Levin, of course, acknowledges that the U.S. legal system is, by contrast to the Canadian system, less amenable to putting into practice the kind of state activism she would like to see with respect to problematic speech. Her second strategy, then, is descriptive, showing us how the Canadian Supreme Court working with the Canadian Charter of Rights and Freedoms does indeed allow for the required activism. The Charter's first clause reads, "The Canadian Charter of Rights and Freedoms guarantees the rights and freedoms set out in it subject to such reasonable limits prescribed by law as can be demonstrably justified in a free and democratic society." Under the Canadian regime, rights are not primarily conceived, as they are in the United States, as abstract, individual protections presumed by default to be inviolable by state action. Rather, from the outset, it is clear that what rights citizens have and the ways in which those rights may be exercised are subject to contextual review.
Levin provides a succinct and very useful comparison between two U.S. cases, Brandenburg v. Ohio (1969) and R.A.V. v. St. Paul (1992), and the Canadian hate speech case, R. v. Keegstra (1990). In Brandenburg, the U.S. Supreme Court struck down Ohio's criminal syndicalism law as overbroad. Brandenburg's speech at a KKK rally, it opined, was not directed at inciting violent action against Jews and African Americans and thus did not constitute 'fighting words'. Indeed, Brandenburg's speech was political speech and deserving of First Amendment protections. Lack of viewpoint neutrality, rather than over-breadth, was the problem said to face St. Paul's hate crime ordinance. The ordinance would outlaw hateful speech directed at particular subjects (e.g., racial or religious minorities) but not at others, and it is for that reason unconstitutional.
It is precisely this kind of deference to neutrality that Levin wishes to contest, and Keegstra illustrates what can happen when a court is not so constrained. Keegstra was charged under the Canadian hate propaganda statute for using his high school classroom as a forum to espouse anti-Semitic views. The Canadian Supreme Court acknowledged that the hate propaganda law infringed on citizens' right to freedom of expression in a content-specific way but held that such an infringement is justified in a 'free and democratic society' committed to equality and multiculturalism. Then Chief Justice Dickson was quite explicit about the power of the Court and law to mold societal values. Levin quotes him:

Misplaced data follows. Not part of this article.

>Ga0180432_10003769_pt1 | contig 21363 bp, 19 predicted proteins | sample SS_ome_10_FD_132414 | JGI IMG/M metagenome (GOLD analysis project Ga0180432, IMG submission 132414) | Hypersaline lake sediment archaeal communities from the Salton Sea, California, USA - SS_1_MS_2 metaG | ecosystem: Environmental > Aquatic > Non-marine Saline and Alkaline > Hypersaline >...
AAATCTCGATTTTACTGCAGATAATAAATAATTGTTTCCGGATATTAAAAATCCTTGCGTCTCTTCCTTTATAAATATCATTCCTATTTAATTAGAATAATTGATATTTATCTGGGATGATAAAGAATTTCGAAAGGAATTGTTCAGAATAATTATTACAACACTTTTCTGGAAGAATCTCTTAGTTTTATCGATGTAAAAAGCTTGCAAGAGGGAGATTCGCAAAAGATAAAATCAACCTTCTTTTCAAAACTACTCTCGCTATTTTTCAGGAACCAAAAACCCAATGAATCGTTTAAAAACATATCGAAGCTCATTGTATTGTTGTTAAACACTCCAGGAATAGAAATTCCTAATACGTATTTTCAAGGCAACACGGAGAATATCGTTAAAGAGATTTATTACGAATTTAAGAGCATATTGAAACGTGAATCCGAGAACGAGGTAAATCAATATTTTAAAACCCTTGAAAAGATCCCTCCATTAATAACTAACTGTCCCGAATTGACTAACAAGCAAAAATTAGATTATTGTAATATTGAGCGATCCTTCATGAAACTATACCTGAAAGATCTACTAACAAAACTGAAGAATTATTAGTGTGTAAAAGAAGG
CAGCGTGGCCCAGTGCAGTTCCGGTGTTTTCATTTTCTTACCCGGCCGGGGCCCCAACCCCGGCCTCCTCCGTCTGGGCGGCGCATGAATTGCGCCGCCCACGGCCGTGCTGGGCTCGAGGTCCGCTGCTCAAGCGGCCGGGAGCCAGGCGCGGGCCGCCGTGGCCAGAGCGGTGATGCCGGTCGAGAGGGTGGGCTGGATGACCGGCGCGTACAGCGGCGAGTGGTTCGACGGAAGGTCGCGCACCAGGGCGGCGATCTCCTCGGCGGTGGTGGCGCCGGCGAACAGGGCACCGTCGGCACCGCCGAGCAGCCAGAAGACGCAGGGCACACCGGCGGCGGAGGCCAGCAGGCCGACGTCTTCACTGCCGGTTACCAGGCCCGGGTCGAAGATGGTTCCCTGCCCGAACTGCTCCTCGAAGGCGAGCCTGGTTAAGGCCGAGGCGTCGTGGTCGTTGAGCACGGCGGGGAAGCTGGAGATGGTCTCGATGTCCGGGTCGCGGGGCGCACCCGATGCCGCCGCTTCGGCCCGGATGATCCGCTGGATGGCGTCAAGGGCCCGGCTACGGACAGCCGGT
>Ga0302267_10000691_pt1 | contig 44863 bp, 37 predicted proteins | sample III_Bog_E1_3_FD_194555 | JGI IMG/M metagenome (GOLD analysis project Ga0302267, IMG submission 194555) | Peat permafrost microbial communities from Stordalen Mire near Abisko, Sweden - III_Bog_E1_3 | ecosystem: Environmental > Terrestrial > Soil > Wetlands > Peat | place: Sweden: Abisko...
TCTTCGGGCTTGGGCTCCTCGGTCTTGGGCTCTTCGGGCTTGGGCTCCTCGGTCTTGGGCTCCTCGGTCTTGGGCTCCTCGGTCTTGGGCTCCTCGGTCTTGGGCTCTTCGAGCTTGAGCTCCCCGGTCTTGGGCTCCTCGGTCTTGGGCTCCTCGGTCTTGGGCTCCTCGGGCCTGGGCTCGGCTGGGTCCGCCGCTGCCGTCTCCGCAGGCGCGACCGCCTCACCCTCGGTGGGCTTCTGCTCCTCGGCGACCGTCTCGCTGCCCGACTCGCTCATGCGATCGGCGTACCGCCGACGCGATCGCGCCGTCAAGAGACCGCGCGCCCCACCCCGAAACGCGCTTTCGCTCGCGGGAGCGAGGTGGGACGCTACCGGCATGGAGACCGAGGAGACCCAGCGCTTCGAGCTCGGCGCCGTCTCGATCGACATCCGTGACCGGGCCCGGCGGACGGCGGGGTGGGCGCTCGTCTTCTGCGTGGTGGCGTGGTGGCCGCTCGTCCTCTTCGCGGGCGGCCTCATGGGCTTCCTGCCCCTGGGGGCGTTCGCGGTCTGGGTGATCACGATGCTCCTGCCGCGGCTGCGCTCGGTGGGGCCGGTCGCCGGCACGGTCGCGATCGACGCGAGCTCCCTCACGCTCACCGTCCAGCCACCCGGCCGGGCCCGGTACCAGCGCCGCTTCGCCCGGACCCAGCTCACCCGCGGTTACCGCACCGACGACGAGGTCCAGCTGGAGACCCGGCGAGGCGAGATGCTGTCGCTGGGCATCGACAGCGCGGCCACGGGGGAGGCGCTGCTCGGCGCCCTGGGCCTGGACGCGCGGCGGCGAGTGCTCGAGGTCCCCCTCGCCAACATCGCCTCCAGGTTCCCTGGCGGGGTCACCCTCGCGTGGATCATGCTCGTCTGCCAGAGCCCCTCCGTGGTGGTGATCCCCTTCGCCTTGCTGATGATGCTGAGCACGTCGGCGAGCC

[The hate propaganda statute] serves to illustrate to the public the severe disapprobation with which society holds messages of hate directed towards racial and religious groups. The existence of a particular criminal law, and the process of holding a trial when that law is used, is thus itself a form of expression, and the message sent out is that hate propaganda is harmful to target group members and threatening to a harmonious society. (181)
There is no doubting, then, that the kind of activism vis-à-vis problematic speech that Levin recommends is possible in Canada. However, its chances in the United States are nowhere near as good. There is a deep divide here, not just about the status of rights (individual and almost absolute vs. instrumentally valuable), but also about the proper role of the state. So-called perfectionist liberals will find Levin's thesis most congenial. However, those of us who cannot ignore the substantive political and economic interests of those particular human beings who make up the U.S. Senate, House of Representatives, and, yes, the United States Supreme Court, will remain unconvinced by Levin's clear and passionate argument that the state qua speaker can enact a 'more equal' Union.The Cost of Free Speech is certainly worth its price. Clear, well organized, and thoroughly argued, it simultaneously provides a non-superficial introduction to the central theoretical issues at the intersection of political philosophy and free speech and significant food for thought for those more familiar with the relevant topics. While, in the end, Levin's activist liberal state may never be realized in the United States, this book makes vivid that liberals can move past the impasse they have thrown up for themselves in construing debates about free speech in terms of an absolute and inevitably irresolvable conflict between liberty and equality. Abigail Levin says, 'Come on, let's really take equality seriously, and see where it leads us.'